How I Learned to Stop Worrying and Love the Agri-Hogs
By Chuck Sudo in Food on Mar 2, 2007 7:45PM
It looks like the Tribune has more than just money and stockholder problems these days. Glommed from the Reader's Food Chain blog yesterday is this article about the politics of modern eating. In her attempt at writing a humorous piece (vegetarians are acid casualties with their own bad eating habits, haven't heard that before), Emily Nunn comes across instead as obstinate toward and proudly ignorant of what we would know about where our food comes from if we only PAID ATTENTION TO THE WORLD AROUND US!!! Essentially, Ms. Nunn gives voice to the person whose idea of a moral food dilemma is deciding on a Diet Coke to wash down that blue cheese-smothered black angus burger.
The kicker comes about eleven paragraphs in, when Ms. Nunn traces the current climate of "food fear and loathing" to Eric Schlosser's Fast Food Nation and Michael Pollan's The Omnivore's Dilemma. The former is a book she admits that she's never read, nor has any intention of doing so. The latter she gleefully writes "seems impractical to somebody like me, which is to say someone too cynical and lazy to do anything but read a few really interesting chapters then skim the rest because it didn't really seem to have all that many answers for the mainstream population, now less popularly known as 'poor people.'" As long as you're comfortable with that, Ms. Nunn, then by all means, play to your strengths. The Reader's Martha Bayne thinks that the Tribune might have a new book critic in their ranks.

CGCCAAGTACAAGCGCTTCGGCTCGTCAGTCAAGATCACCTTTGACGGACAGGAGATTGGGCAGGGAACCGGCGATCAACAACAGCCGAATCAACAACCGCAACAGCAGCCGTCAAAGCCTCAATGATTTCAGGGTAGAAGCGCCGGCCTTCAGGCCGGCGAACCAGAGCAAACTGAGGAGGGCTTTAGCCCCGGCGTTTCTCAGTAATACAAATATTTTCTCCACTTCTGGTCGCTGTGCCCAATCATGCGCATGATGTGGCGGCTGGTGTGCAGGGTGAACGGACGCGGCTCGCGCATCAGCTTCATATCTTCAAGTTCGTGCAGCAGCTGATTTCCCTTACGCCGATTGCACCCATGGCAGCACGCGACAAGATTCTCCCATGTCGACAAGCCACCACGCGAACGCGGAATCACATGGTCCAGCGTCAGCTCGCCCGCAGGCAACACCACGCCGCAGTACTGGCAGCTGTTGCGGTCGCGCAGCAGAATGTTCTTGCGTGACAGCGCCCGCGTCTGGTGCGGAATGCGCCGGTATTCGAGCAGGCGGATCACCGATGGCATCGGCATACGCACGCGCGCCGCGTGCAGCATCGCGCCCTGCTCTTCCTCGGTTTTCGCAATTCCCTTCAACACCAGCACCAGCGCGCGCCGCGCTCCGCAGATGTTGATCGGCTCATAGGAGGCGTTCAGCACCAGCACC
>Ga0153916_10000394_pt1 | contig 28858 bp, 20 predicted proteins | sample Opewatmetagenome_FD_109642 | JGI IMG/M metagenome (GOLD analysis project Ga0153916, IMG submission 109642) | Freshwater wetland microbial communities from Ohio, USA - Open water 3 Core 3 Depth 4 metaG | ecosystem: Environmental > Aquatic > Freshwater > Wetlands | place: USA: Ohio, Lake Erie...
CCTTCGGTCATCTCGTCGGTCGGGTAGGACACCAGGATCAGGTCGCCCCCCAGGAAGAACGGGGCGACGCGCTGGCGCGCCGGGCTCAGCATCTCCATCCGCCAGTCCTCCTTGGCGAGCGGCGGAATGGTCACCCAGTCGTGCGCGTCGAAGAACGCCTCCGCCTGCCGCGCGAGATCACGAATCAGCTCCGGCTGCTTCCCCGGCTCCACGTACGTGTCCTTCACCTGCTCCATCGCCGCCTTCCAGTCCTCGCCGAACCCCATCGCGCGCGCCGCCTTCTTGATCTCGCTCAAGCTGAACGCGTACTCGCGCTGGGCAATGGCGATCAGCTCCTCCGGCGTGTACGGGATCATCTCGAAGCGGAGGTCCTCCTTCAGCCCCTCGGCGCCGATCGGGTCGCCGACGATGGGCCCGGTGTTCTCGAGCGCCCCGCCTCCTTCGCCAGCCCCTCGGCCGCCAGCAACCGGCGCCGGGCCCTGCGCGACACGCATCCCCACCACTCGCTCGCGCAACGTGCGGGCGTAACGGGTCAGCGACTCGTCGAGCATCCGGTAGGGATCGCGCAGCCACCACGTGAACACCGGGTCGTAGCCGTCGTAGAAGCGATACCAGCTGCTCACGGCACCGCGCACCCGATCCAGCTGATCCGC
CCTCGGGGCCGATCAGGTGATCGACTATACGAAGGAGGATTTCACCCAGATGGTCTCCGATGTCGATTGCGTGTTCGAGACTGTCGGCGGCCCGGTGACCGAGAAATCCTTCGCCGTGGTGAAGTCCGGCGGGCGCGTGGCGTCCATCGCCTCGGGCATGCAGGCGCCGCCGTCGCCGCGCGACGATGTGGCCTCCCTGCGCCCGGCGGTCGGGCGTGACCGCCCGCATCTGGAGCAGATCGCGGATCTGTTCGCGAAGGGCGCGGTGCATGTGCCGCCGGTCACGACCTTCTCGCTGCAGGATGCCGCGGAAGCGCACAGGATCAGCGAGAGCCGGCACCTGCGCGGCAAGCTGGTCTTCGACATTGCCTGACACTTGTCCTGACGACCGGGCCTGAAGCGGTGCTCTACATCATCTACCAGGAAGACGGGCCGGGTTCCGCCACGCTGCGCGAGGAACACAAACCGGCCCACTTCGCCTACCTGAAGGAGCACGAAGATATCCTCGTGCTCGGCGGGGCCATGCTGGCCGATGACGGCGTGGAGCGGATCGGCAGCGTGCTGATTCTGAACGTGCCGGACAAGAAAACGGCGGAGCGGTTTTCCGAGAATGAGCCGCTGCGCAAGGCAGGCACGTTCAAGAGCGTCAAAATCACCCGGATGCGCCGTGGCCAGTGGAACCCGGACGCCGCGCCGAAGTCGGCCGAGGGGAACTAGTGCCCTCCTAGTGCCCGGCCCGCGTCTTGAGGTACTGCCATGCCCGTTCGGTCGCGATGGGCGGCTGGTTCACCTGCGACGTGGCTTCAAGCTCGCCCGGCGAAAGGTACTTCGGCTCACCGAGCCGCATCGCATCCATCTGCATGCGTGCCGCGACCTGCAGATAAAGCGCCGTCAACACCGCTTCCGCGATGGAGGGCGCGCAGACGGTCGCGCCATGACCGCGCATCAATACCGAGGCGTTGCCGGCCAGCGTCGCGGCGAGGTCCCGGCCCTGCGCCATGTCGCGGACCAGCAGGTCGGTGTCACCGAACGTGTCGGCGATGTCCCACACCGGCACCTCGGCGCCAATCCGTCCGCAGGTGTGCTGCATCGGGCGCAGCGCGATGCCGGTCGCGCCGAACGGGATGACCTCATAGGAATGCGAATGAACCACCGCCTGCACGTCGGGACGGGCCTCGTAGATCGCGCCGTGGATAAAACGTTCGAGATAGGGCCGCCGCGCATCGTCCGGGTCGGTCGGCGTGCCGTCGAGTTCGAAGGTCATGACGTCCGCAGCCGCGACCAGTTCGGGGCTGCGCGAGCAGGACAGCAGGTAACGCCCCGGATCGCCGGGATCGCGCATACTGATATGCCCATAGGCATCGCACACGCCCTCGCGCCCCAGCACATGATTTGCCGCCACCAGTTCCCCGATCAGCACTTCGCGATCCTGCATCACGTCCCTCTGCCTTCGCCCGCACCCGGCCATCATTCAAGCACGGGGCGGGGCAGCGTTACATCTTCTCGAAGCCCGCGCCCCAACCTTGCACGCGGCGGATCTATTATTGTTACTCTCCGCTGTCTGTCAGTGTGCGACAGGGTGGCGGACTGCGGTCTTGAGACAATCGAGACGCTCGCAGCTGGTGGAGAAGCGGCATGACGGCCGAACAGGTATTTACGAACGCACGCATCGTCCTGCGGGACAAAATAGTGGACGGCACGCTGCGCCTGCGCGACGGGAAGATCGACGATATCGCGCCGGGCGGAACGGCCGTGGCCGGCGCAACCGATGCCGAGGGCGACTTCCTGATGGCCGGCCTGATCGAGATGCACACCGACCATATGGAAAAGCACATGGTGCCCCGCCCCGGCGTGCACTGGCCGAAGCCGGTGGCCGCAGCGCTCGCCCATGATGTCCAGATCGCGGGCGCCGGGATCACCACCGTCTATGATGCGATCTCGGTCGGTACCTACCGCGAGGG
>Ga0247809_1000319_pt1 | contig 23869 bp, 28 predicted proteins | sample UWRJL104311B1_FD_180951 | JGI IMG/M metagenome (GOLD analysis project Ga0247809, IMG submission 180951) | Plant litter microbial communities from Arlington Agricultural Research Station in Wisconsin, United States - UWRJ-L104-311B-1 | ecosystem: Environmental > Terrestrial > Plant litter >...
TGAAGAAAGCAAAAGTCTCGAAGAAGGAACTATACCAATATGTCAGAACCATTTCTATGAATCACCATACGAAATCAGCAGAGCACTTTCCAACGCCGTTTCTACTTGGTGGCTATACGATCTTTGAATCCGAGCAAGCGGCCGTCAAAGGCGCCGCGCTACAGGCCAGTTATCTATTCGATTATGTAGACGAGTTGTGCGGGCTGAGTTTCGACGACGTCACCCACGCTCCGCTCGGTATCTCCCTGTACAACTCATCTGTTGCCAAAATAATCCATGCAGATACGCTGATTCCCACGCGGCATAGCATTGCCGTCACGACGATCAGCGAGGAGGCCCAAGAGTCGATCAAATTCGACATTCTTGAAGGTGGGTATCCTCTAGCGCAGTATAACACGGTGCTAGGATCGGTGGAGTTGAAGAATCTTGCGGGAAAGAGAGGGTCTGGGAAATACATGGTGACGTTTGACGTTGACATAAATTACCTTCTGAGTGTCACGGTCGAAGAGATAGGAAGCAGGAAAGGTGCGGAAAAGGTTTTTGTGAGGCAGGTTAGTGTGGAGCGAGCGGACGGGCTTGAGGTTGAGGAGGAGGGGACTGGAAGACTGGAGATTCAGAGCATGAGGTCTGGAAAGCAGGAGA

That aside, this could have been an opportunity for Ms. Nunn to encourage the reader to give more thought about agricultural sustainability, where we get our food, and how that food may affect our health. Instead, we get a story in which the author can't be bothered to look up some basic facts for herself, which sometimes can be as simple as reading the ingredients on a label, all thinly cloaked as "satire." The moral of Ms. Dunn's piece is, "I'm in my forties and already set in my ways. Why should I change now?" As someone reaping the benefits of removing high fructose corn syrup from our diet, Chicagoist might say that you should change because you still can, because it's never too late to change and educate yourself on the subject. And we're far from being food Nazis. There are reasons why people passionately debate these issues, and curtly dismissing one perspective in generalized terms from a position of blissful ignorance is where Ms. Nunn's article ultimately fails.
We know that old adage about a little knowledge sometimes being a dangerous thing. Ms. Nunn's article is a case where a little knowledge would have actually been useful.